The Herald Bulletin

Morning Update


June 24, 2014

Fly the Ford in Anderson

'Tin Goose' was first mass-produced airliner

ANDERSON – The Experimental Aircraft Association and Anderson Municipal Airport have teamed up and are offering an opportunity to take a ride in the historic 1929 Ford Tri-Motor “Tin Goose” airplane.

The iconic airplane is at the Anderson Municipal Airport through Wednesday, and is offering rides to the public for a small fee.

The Tin Goose has a storied history.

“The Tin Goose was the world’s first mass-produced airliner,” said Sam Umentum 22, a marketing and public relations intern at Experimental Aircraft Association in Oshkosh, Wis.

Some of the duties the Tin Goose carried out during its earlier days, such as in 1930, include providing air service for Cubana Airlines between Havana and Santiago de Cuba, Cuba.

“The plane was also used for fighting forest fires and carrying smoke jumpers,” said Umentum.

In the 1940s, the airplane was flown over the western United States, carrying smoke jumpers who fought forest fires. At that time, the large 450 hp engines were installed, officials said.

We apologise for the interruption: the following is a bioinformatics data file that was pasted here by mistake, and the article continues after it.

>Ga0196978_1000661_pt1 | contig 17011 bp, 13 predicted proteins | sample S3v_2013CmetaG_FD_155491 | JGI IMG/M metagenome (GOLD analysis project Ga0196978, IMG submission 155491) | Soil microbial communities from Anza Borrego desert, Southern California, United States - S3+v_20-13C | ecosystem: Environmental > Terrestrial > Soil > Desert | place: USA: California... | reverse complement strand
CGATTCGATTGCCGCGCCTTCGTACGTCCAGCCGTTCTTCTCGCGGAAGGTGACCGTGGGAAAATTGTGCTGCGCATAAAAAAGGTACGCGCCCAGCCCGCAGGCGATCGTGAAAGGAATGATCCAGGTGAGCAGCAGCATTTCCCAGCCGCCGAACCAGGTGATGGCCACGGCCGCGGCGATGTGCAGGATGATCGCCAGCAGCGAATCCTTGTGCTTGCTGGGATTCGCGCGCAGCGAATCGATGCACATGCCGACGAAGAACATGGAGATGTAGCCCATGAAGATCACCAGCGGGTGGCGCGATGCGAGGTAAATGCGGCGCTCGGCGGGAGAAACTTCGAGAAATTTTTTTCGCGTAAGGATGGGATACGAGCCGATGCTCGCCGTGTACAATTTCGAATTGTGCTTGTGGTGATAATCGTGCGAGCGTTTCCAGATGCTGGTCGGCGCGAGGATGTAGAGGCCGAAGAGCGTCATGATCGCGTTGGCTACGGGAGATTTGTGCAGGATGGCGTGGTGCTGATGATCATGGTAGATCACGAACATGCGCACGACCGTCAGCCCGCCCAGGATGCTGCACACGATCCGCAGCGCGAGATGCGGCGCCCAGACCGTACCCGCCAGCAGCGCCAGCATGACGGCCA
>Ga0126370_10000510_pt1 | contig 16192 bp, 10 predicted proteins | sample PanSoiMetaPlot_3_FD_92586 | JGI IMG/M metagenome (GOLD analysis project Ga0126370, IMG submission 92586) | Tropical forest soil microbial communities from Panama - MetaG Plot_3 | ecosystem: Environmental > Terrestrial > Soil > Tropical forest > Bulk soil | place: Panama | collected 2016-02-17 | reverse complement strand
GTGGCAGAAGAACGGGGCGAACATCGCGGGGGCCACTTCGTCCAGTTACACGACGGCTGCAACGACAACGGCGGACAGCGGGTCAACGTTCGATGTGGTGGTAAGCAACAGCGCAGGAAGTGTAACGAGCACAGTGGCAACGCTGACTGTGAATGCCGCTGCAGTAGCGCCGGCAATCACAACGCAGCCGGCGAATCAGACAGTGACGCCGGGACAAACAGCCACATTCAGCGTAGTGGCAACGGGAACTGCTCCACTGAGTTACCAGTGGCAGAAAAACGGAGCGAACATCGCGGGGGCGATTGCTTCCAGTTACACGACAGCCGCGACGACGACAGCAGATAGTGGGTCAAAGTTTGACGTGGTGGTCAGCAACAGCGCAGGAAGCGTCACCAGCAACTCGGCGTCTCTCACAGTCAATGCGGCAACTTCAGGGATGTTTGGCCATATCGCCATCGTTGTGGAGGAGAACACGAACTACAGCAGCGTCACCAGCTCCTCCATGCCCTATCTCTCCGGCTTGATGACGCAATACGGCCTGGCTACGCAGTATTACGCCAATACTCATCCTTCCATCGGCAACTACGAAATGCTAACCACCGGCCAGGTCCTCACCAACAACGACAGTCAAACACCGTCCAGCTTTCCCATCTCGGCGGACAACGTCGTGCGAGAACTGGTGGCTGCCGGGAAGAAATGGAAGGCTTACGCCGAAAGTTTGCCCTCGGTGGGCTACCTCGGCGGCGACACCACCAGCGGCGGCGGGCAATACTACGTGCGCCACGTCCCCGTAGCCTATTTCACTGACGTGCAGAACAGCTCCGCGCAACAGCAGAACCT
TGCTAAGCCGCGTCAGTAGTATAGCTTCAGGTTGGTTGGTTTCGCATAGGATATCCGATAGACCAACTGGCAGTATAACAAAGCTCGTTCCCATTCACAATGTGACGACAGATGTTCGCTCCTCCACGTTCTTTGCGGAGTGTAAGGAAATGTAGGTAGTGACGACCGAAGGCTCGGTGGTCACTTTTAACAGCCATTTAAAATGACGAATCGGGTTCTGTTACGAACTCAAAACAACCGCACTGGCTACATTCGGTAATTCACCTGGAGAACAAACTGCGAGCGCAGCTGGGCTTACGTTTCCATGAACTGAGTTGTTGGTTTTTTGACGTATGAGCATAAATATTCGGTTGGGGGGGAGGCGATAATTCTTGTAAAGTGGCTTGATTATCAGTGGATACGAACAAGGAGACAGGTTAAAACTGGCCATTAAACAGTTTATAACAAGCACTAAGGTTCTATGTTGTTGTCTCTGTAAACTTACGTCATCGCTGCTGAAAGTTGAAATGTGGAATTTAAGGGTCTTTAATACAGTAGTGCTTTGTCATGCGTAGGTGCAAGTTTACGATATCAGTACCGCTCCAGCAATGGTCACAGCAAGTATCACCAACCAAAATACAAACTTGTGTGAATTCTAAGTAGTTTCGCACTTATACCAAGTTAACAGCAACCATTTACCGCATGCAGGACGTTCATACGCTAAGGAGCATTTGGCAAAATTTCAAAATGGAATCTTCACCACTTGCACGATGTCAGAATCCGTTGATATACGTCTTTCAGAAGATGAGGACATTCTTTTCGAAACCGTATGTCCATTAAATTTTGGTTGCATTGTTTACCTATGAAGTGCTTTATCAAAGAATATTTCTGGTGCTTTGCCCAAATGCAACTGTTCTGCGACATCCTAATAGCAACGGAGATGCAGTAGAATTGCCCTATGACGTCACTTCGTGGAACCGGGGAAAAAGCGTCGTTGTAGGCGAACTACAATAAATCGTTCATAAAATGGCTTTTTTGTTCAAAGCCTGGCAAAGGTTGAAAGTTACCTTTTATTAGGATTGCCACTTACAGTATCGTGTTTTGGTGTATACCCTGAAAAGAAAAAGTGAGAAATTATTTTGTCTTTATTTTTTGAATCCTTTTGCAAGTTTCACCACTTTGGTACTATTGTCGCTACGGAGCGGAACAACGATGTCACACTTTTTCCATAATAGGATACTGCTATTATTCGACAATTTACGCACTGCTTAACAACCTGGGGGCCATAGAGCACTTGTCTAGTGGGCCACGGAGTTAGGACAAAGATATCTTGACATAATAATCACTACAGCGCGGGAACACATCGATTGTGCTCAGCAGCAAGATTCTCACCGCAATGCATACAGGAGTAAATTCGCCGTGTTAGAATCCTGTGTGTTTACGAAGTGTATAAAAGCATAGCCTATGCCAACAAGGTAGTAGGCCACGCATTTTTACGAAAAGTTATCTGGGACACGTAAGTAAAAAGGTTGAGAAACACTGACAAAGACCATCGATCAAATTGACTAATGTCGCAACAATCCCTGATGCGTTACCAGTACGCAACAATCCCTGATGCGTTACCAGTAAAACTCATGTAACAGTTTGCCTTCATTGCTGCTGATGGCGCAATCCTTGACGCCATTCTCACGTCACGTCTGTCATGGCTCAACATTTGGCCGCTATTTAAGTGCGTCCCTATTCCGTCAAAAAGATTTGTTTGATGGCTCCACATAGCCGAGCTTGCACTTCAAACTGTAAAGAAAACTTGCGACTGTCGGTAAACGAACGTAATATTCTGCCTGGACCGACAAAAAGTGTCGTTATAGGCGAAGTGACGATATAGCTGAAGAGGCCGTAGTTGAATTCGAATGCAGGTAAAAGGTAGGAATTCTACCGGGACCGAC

The Tin Goose was considered a luxurious commercial way to travel in the early days, according to officials.

The plane can carry up to 10 passengers, and each passenger has a window seat.

According to officials, the plane measures 50 feet in length, stands almost 12 feet tall, and has a wing span of 74 feet. The plane weighs just over two tons, and cruises the air at 107 mph. With a fuel capacity of 231 gallons, the plane can fly 570 miles before needing refueled. Patrolling the air at over 16,000 feet, this plane accommodated virtually everything.

However, the plane was nearly destroyed in a thunderstorm in 1973. The plane was in Burlington, Wis., at an EAA fly-in, when the tie-downs broke and the plane was lifted over 50 feet in the air, only to return to the ground upside down, where it broke into three pieces.

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